Pick a number between $0$ and $1$ inclusive. What is the chance you pick $0$?
Well, the chance that you pick something less than $.5$ is $1/2$. Likewise, the chance you pick something less than $.25$ is $1/4$, etc. Continuing this logic, the probability you pick $0$ must be less than any positive number. But negative probability doesn't make sense, so the answer must be that the probability of picking $0$ is exactly $0$.
You can make a similar argument and show that the probability of picking any number in the range $[0,1]$ is exactly $0$.
If you look past $[0,1]$ and allow picking any real number, the answer remains exactly the same for similar reasons.
What if you picked $n$ random numbers? Would it make any difference? No - $n\times0 $ doesn't make your odds any better.
What if you picked an infinite number of numbers? It turns out that any list $x_1, x_2, x_3, \ldots$ is, in a sense, infinitely smaller than the set of all real numbers, or even the set $[0,1]$. For example, I could start listing all of the rational numbers in $[0,1]$:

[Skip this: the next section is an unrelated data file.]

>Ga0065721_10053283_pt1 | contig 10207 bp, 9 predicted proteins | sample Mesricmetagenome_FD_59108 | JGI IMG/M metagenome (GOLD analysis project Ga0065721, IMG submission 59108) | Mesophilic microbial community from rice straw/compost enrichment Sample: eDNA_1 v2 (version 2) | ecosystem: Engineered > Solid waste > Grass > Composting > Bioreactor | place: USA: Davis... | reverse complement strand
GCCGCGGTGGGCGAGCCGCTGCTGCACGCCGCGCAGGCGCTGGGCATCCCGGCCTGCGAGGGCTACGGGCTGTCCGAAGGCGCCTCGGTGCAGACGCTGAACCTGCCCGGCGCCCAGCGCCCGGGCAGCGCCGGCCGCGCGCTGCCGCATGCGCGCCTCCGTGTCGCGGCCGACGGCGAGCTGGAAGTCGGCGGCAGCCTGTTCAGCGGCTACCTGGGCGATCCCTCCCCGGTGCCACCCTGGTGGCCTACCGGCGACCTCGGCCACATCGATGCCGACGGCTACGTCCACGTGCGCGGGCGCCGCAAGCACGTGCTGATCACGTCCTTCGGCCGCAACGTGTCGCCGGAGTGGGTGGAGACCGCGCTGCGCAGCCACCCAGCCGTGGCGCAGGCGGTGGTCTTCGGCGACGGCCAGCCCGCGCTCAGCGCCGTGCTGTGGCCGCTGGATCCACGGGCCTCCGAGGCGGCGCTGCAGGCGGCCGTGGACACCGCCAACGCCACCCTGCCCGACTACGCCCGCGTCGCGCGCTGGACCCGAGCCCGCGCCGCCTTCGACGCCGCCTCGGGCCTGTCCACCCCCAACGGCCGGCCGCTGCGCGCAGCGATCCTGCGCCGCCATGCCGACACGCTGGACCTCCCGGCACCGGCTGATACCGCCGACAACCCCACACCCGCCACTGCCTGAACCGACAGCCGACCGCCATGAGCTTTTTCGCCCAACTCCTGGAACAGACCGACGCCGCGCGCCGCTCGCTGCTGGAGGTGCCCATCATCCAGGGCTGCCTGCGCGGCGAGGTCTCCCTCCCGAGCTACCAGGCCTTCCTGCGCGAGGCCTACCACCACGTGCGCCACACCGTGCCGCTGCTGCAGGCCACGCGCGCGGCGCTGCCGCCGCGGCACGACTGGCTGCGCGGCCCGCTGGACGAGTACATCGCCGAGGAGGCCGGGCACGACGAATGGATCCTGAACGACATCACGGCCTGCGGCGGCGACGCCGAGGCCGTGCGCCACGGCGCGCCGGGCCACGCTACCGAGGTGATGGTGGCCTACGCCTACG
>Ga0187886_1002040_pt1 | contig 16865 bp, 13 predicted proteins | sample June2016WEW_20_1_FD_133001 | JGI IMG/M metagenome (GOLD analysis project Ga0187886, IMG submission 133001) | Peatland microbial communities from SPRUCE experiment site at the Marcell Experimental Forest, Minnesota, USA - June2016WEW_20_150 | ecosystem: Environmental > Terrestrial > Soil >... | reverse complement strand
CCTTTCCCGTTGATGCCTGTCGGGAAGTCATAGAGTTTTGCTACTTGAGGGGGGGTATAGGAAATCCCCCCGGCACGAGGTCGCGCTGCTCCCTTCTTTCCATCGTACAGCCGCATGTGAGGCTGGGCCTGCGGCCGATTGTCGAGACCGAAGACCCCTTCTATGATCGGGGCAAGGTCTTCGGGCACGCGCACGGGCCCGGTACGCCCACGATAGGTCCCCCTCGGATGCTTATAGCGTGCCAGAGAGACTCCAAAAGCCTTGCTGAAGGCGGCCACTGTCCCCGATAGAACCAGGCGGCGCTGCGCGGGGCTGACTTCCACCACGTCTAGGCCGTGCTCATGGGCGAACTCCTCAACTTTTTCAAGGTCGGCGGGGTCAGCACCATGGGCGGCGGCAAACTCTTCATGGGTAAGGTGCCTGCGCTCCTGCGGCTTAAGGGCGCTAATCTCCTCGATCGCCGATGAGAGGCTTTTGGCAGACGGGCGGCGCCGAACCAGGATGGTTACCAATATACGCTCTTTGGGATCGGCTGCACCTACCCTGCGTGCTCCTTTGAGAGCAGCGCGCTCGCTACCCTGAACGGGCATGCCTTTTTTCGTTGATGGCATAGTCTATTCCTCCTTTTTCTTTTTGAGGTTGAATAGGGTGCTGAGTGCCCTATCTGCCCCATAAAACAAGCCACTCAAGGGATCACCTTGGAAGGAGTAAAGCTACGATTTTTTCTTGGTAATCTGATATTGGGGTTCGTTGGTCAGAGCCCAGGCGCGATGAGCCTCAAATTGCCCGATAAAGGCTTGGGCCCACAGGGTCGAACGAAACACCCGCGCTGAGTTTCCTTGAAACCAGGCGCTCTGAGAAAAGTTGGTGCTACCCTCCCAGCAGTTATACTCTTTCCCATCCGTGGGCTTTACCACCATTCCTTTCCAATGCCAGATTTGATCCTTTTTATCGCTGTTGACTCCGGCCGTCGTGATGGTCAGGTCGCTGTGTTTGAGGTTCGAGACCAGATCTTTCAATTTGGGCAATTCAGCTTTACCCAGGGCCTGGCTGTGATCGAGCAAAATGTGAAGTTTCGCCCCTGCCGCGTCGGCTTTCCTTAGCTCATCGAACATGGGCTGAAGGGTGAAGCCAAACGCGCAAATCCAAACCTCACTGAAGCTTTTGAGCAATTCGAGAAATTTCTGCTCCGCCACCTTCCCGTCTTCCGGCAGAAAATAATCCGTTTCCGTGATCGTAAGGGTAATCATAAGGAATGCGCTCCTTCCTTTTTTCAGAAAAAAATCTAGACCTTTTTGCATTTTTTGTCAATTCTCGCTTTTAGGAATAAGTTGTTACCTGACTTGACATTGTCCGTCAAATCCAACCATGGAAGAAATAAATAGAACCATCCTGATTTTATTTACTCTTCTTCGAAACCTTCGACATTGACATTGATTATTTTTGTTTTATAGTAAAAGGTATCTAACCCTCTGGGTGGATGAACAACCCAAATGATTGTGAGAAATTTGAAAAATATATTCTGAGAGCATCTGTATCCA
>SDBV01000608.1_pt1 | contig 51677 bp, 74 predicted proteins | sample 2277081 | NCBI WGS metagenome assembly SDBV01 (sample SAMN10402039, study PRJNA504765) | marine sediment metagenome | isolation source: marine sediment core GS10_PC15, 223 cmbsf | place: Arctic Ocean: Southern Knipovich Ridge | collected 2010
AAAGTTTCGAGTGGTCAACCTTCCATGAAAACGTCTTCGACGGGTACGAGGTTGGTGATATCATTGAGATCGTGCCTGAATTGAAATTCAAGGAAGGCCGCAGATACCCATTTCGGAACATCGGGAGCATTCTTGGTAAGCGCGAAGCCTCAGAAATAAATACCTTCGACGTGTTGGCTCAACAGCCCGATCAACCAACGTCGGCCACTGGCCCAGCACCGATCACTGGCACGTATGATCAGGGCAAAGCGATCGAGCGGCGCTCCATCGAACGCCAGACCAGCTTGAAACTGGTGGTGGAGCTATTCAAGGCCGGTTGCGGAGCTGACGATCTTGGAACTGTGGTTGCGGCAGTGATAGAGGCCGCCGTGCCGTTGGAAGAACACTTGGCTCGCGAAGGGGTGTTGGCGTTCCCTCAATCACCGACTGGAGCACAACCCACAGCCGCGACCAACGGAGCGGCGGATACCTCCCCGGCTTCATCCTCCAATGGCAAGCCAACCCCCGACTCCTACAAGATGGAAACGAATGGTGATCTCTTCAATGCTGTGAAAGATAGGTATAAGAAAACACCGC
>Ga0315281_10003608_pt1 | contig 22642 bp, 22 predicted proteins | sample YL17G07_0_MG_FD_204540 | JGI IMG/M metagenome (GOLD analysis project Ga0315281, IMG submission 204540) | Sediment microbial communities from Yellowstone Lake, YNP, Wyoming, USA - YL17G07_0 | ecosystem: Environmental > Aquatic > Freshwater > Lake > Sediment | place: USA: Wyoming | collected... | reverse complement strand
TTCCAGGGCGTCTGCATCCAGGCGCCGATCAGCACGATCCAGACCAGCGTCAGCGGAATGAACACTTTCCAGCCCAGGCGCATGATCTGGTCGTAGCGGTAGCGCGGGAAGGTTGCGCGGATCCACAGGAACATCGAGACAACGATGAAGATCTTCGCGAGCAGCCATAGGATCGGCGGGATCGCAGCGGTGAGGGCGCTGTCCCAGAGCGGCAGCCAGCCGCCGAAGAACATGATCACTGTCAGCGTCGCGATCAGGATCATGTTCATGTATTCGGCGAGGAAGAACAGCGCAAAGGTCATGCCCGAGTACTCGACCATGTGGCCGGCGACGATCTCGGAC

and I would hit any rational value less than one eventually. You cannot list all of the real numbers in this way, you will always leave infinitely many out of your list. You can read about this more here.
The probability of picking a number from $[0,1]$ and getting a rational number is $0$, and any infinite list is in one-to-one correspondence with the rational numbers. Because of this, you have $0$ probability of picking the number in question even with an infinite list of guesses.
How can it be that you have $0$ probability of doing something that is clearly possible? Say you pick a number $x$ randomly from $[0,1]$. How could you have done that if the chance of picking $x$ was zero to start with? It turns out this is not inconsistent, probability in infinite spaces is just counter-intuitive. Mathematicians use the term almost certainly to describe things that happen with probability $1$.